Walter D. Hill: Former East St. Louis Official Guilty of Extorting Cash, Sex and Liquor from Bar Owners

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click to enlarge Step one: Become Deputy Liquor Commissioner in East St. Louis - Image source
Step one: Become Deputy Liquor Commissioner in East St. Louis
Last May, East St. Louis mayor Alvin Parks called an "emergency town-hall meeting" to discuss the issue of late night violence at the city's nightclubs and a federal corruption investigation into his administration that culminated with FBI agents raiding city hall on March 26, 2008.

During the proceedings, one woman stood up and accused Walter D. Hill, the city's deputy liquor commissioner and a Parks appointee, of shaking down local business owners.

According to the indictment (see the whole document below), Hill's office gave him the power to "revoke or suspend liquor licenses" and issue citations.

"I been told by more than a few employees and club owners," she said, "that even your own assistant comes into the business, goes behind their bar, drinks from the bottle and then asks for some type of, um, 'economic facilitation' to get their liquor license. Mr. Mayor, are you monitoring your own staff?"

Turns out he wasn't.

Earlier today, Hill pleaded guilty to felony charges of making false statements to federal agents and attempted extortion.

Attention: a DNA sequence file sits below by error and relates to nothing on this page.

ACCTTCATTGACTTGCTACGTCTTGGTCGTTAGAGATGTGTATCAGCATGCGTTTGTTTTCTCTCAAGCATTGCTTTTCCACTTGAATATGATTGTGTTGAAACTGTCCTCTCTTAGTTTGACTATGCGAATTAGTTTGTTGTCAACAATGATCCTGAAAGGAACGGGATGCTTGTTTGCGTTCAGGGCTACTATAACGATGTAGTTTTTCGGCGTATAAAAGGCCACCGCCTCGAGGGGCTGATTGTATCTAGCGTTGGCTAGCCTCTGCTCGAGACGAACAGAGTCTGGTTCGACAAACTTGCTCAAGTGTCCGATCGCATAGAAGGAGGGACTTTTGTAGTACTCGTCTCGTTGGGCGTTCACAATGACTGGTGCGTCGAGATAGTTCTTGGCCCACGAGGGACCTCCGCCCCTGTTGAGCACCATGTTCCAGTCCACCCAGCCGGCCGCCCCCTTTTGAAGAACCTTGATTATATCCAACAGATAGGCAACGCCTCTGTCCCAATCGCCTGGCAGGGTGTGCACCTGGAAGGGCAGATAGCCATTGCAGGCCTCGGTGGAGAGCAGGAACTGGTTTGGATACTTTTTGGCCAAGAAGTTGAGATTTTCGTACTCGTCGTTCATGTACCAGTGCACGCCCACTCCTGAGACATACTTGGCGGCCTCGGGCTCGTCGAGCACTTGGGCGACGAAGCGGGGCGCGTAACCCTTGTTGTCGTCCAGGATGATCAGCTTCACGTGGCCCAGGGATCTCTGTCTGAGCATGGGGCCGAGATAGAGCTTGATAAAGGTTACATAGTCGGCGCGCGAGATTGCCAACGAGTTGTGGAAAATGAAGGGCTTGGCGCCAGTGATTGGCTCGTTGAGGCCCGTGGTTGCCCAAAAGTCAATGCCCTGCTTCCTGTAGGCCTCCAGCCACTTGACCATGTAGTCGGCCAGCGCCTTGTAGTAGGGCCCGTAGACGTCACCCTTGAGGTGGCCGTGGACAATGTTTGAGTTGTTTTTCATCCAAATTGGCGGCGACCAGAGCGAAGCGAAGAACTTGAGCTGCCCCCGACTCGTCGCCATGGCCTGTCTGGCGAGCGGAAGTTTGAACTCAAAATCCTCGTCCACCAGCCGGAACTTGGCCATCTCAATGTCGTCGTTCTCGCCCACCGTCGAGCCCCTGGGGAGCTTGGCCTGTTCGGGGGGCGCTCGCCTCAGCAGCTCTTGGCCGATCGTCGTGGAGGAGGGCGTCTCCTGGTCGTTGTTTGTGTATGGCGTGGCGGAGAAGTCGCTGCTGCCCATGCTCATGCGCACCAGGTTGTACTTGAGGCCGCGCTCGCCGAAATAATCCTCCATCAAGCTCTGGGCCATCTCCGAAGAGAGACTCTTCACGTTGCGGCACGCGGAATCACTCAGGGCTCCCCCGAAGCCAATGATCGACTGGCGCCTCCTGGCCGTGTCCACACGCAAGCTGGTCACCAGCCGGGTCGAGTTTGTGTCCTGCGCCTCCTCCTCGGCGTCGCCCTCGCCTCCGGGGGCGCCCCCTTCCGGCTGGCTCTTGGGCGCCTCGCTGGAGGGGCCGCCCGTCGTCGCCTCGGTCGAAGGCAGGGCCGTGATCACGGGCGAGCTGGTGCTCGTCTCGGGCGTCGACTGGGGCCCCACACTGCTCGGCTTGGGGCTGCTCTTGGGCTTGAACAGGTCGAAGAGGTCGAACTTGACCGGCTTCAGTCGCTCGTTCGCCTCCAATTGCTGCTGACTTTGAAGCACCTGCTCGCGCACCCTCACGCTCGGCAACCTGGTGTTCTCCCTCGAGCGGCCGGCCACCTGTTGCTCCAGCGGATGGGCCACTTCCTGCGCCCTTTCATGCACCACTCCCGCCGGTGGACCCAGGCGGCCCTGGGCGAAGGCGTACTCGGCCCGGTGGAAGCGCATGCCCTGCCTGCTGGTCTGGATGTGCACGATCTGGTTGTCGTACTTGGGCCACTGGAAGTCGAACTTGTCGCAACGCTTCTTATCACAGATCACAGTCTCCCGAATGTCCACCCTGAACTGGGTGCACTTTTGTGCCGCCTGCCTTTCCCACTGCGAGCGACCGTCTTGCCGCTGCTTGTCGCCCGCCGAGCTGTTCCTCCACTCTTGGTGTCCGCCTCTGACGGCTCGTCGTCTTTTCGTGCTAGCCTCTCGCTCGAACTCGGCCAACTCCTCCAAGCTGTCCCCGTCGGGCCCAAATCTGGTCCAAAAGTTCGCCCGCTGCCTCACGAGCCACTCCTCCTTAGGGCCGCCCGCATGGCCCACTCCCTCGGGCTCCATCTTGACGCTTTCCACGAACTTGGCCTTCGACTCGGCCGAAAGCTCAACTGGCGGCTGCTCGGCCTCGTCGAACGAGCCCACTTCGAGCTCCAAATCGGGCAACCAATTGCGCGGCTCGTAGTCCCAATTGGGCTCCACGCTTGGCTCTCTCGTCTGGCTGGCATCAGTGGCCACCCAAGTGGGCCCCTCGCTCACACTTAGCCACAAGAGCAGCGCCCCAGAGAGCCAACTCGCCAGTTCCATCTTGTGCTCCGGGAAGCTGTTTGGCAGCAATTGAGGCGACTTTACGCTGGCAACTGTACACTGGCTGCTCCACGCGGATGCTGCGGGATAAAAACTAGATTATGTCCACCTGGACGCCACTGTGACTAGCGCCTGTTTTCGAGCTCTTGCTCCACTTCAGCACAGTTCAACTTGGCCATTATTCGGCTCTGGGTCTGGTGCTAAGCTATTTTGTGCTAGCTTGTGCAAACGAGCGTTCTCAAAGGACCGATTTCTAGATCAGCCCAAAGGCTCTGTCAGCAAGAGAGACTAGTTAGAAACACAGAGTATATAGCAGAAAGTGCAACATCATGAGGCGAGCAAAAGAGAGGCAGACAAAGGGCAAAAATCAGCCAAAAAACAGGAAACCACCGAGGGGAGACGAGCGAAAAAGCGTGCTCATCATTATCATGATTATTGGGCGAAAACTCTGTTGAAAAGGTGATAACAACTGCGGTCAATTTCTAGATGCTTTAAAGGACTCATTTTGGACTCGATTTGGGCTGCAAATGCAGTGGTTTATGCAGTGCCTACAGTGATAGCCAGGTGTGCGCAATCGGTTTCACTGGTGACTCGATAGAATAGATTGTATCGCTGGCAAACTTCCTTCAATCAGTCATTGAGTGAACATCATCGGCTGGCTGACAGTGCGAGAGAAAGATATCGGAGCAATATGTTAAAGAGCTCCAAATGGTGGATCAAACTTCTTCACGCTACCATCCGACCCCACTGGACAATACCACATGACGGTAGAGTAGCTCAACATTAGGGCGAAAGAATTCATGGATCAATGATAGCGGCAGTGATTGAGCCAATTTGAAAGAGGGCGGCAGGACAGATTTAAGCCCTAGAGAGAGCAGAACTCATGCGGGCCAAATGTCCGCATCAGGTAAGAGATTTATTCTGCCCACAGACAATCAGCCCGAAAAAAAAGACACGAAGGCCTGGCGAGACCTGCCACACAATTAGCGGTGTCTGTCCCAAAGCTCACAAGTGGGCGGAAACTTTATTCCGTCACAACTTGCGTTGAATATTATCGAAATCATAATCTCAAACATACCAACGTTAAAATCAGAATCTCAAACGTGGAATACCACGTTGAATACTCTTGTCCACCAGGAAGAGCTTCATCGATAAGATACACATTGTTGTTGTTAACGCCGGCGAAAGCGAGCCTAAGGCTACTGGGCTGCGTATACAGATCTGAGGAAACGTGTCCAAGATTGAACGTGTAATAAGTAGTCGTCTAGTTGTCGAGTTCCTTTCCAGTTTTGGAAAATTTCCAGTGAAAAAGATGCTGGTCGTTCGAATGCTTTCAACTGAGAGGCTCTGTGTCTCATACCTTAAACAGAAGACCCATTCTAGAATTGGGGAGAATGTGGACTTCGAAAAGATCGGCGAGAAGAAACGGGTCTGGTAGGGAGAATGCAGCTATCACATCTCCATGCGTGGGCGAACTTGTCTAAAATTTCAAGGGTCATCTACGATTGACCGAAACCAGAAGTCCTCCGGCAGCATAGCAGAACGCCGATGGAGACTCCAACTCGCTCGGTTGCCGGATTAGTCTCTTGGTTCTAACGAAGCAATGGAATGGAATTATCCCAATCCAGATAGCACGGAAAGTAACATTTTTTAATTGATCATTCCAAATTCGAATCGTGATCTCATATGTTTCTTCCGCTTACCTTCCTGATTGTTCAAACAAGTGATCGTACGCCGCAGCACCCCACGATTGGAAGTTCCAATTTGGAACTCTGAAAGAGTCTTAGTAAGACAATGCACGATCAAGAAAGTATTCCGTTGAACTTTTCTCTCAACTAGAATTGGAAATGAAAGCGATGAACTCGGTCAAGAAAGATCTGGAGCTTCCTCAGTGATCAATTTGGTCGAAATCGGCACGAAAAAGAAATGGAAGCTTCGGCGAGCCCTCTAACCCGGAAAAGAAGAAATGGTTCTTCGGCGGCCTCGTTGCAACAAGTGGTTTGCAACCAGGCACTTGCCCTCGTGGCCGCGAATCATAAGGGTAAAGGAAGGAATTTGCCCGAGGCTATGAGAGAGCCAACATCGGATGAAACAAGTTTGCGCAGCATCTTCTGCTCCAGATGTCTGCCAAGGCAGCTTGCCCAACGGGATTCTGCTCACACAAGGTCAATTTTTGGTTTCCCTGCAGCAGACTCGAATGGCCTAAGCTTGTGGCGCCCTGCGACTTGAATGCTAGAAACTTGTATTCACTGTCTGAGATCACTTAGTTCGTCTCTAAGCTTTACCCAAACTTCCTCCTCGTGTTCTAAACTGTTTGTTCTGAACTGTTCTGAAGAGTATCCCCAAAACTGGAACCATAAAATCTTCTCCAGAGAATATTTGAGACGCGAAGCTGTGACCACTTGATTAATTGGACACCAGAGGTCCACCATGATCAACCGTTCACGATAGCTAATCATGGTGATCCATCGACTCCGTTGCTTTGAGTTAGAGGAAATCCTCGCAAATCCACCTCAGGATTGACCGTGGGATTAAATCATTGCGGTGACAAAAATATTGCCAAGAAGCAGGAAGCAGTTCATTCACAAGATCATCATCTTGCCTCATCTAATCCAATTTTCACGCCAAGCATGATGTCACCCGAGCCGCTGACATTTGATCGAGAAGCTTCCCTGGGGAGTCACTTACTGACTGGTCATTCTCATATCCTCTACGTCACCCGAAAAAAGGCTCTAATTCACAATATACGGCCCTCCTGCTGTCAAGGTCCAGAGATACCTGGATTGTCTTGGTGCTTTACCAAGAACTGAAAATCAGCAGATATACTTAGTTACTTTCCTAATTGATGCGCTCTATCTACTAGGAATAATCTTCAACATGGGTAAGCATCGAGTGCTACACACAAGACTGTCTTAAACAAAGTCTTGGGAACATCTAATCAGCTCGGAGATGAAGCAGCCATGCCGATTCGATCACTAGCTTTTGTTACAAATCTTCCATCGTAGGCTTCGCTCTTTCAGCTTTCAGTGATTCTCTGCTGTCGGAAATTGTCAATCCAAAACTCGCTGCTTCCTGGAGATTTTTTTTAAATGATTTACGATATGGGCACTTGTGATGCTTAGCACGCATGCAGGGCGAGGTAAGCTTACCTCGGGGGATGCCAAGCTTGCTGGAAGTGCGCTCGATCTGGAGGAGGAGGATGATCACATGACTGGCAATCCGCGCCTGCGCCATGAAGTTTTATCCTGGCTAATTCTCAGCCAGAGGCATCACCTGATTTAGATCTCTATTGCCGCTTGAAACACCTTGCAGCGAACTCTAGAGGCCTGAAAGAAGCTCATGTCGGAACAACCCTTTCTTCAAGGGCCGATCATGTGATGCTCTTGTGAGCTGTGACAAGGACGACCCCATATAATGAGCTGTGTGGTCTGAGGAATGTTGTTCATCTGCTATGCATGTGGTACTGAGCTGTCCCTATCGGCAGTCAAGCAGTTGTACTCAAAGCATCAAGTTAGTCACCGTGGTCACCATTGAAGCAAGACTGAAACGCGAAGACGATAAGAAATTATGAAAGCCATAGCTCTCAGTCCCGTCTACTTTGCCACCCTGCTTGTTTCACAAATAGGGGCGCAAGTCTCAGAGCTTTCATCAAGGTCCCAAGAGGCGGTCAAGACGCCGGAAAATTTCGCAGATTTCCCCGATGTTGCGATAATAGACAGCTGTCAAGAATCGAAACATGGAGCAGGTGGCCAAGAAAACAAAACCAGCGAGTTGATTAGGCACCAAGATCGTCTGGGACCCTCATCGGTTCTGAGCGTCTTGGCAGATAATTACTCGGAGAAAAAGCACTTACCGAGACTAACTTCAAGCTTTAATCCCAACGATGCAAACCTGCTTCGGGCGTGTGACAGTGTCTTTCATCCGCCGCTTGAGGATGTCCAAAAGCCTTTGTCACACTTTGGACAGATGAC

In July 2008, the owner of liquor/convenience store in East St. Louis contacted the FBI and alleged that Hill had closed his business for minor infractions and was demanding a bribe of $5,000 to let him re-open.

The store owner paid Hill $500 at first and then another $1,300 to Hill's associate. Less than two weeks later, Hill's enforcer returned and demanded an additional $2,300. The store owner handed over $1,000 that had been given to him by the FBI as part of the investigation.

In October, the business owner wanted to move to a new location. Wearing a wire and a hidden video camera, he recorded Hill in his office, suggesting a building that he could buy, negotiating a price, and demanding a 20 percent cut of the business' proceeds in exchange for brokering the deal and fixing a liquor license for the man, who couldn't otherwise obtain one because he had no social security number.

Hill eventually hooked up the liquor license in exchange for $700. He was also recorded taking $1,380 from a drawer in his desk and stuffing it into his sock.

The indictment also alleges that Hill solicited "cash, liquor and requests for sexual favors," from "other liquor license holders in East St. Louis."

For more on the East St. Louis nightlife controversy and the federal probe into city hall, read "Last Call?: East St. Louis nightclubs under siege."

Walter Hill Indictment

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